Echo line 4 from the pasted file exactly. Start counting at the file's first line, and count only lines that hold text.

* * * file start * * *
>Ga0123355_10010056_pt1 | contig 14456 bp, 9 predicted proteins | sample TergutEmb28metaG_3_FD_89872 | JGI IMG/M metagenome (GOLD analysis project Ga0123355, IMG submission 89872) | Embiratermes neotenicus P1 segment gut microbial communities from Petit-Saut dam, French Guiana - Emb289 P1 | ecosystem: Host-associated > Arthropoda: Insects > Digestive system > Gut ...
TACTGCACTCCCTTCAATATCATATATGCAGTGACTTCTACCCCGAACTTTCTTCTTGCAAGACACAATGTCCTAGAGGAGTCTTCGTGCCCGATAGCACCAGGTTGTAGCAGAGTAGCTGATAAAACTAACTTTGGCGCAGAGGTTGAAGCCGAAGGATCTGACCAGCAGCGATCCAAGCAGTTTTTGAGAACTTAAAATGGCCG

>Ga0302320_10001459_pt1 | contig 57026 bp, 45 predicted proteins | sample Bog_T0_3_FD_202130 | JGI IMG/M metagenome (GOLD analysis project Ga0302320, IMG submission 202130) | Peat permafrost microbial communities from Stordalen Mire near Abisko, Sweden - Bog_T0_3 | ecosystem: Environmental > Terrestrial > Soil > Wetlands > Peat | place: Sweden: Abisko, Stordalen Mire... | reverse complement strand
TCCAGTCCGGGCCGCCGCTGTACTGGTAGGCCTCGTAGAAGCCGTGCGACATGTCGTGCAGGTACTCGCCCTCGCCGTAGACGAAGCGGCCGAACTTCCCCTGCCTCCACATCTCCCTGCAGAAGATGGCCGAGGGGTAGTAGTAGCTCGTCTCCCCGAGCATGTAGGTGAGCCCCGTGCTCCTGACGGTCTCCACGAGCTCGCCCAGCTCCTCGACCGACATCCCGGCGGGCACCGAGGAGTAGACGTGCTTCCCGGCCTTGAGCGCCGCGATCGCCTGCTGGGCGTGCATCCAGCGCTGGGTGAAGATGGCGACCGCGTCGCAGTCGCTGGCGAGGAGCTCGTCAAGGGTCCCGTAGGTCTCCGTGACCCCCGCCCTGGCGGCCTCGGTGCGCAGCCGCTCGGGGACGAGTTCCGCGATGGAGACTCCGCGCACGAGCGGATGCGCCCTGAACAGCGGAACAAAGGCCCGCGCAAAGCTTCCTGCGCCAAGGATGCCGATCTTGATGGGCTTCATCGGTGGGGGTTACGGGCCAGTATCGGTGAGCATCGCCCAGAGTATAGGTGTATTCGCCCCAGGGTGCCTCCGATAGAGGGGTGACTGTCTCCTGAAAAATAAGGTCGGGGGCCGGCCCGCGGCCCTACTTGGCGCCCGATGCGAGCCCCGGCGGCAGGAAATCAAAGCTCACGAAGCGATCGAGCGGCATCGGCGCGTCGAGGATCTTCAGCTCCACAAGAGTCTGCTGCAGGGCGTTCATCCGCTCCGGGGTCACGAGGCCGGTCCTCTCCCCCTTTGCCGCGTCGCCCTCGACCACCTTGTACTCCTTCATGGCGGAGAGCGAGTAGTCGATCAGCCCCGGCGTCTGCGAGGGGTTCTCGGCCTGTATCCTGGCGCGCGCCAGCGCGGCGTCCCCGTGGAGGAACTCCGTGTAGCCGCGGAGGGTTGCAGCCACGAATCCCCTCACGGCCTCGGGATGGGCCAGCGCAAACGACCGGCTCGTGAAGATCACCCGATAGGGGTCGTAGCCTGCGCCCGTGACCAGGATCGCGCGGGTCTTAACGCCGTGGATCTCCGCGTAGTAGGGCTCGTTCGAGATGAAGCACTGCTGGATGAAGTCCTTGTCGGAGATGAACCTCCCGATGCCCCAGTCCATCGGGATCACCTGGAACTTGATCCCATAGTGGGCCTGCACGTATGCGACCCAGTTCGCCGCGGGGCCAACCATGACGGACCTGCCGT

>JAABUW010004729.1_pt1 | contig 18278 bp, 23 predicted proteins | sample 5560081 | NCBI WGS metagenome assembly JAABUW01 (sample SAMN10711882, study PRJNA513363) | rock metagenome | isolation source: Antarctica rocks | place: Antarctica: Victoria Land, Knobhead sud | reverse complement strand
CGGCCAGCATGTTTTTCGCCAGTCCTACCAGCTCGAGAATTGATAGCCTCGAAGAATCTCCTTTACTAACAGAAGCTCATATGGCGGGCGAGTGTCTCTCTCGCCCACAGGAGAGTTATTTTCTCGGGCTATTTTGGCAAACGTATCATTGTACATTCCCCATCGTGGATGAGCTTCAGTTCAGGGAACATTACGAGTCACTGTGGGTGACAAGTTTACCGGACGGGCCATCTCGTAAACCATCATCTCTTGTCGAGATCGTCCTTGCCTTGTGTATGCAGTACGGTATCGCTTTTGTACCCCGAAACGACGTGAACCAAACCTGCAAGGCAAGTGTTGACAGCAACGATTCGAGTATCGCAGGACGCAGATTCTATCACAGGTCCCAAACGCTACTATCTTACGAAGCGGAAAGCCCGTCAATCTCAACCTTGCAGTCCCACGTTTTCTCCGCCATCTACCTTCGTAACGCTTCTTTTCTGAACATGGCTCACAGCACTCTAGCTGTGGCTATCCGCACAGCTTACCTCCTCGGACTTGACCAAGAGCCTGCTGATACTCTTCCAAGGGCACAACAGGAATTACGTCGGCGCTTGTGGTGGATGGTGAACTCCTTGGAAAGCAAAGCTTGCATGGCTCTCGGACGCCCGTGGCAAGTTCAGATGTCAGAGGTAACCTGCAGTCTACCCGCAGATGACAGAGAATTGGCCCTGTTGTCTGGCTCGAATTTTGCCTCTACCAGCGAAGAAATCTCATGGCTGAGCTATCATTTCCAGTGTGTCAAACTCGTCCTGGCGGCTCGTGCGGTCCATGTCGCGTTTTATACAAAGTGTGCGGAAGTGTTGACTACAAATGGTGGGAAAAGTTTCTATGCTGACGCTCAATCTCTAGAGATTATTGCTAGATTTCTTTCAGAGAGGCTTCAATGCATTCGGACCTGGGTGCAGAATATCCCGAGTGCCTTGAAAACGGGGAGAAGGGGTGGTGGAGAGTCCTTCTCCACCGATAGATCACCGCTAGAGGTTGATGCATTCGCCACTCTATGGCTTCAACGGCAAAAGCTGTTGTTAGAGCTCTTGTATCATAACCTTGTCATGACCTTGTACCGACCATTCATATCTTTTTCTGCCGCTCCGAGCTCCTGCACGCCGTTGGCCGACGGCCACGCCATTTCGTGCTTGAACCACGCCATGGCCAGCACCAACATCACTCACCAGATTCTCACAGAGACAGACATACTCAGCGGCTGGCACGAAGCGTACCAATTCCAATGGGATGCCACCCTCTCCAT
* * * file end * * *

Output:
TCCAGTCCGGGCCGCCGCTGTACTGGTAGGCCTCGTAGAAGCCGTGCGACATGTCGTGCAGGTACTCGCCCTCGCCGTAGACGAAGCGGCCGAACTTCCCCTGCCTCCACATCTCCCTGCAGAAGATGGCCGAGGGGTAGTAGTAGCTCGTCTCCCCGAGCATGTAGGTGAGCCCCGTGCTCCTGACGGTCTCCACGAGCTCGCCCAGCTCCTCGACCGACATCCCGGCGGGCACCGAGGAGTAGACGTGCTTCCCGGCCTTGAGCGCCGCGATCGCCTGCTGGGCGTGCATCCAGCGCTGGGTGAAGATGGCGACCGCGTCGCAGTCGCTGGCGAGGAGCTCGTCAAGGGTCCCGTAGGTCTCCGTGACCCCCGCCCTGGCGGCCTCGGTGCGCAGCCGCTCGGGGACGAGTTCCGCGATGGAGACTCCGCGCACGAGCGGATGCGCCCTGAACAGCGGAACAAAGGCCCGCGCAAAGCTTCCTGCGCCAAGGATGCCGATCTTGATGGGCTTCATCGGTGGGGGTTACGGGCCAGTATCGGTGAGCATCGCCCAGAGTATAGGTGTATTCGCCCCAGGGTGCCTCCGATAGAGGGGTGACTGTCTCCTGAAAAATAAGGTCGGGGGCCGGCCCGCGGCCCTACTTGGCGCCCGATGCGAGCCCCGGCGGCAGGAAATCAAAGCTCACGAAGCGATCGAGCGGCATCGGCGCGTCGAGGATCTTCAGCTCCACAAGAGTCTGCTGCAGGGCGTTCATCCGCTCCGGGGTCACGAGGCCGGTCCTCTCCCCCTTTGCCGCGTCGCCCTCGACCACCTTGTACTCCTTCATGGCGGAGAGCGAGTAGTCGATCAGCCCCGGCGTCTGCGAGGGGTTCTCGGCCTGTATCCTGGCGCGCGCCAGCGCGGCGTCCCCGTGGAGGAACTCCGTGTAGCCGCGGAGGGTTGCAGCCACGAATCCCCTCACGGCCTCGGGATGGGCCAGCGCAAACGACCGGCTCGTGAAGATCACCCGATAGGGGTCGTAGCCTGCGCCCGTGACCAGGATCGCGCGGGTCTTAACGCCGTGGATCTCCGCGTAGTAGGGCTCGTTCGAGATGAAGCACTGCTGGATGAAGTCCTTGTCGGAGATGAACCTCCCGATGCCCCAGTCCATCGGGATCACCTGGAACTTGATCCCATAGTGGGCCTGCACGTATGCGACCCAGTTCGCCGCGGGGCCAACCATGACGGACCTGCCGT